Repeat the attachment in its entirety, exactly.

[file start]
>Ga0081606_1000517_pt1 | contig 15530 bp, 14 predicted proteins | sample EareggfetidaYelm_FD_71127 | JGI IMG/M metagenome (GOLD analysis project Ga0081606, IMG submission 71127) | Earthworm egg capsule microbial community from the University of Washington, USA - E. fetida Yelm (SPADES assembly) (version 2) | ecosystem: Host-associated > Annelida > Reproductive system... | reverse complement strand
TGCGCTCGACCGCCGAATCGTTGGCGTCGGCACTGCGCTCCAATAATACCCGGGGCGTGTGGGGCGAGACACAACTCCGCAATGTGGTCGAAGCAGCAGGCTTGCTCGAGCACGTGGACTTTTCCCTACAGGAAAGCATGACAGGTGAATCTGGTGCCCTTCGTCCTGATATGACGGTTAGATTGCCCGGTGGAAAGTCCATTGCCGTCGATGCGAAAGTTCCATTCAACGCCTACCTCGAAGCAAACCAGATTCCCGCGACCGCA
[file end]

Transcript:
>Ga0081606_1000517_pt1 | contig 15530 bp, 14 predicted proteins | sample EareggfetidaYelm_FD_71127 | JGI IMG/M metagenome (GOLD analysis project Ga0081606, IMG submission 71127) | Earthworm egg capsule microbial community from the University of Washington, USA - E. fetida Yelm (SPADES assembly) (version 2) | ecosystem: Host-associated > Annelida > Reproductive system... | reverse complement strand
TGCGCTCGACCGCCGAATCGTTGGCGTCGGCACTGCGCTCCAATAATACCCGGGGCGTGTGGGGCGAGACACAACTCCGCAATGTGGTCGAAGCAGCAGGCTTGCTCGAGCACGTGGACTTTTCCCTACAGGAAAGCATGACAGGTGAATCTGGTGCCCTTCGTCCTGATATGACGGTTAGATTGCCCGGTGGAAAGTCCATTGCCGTCGATGCGAAAGTTCCATTCAACGCCTACCTCGAAGCAAACCAGATTCCCGCGACCGCA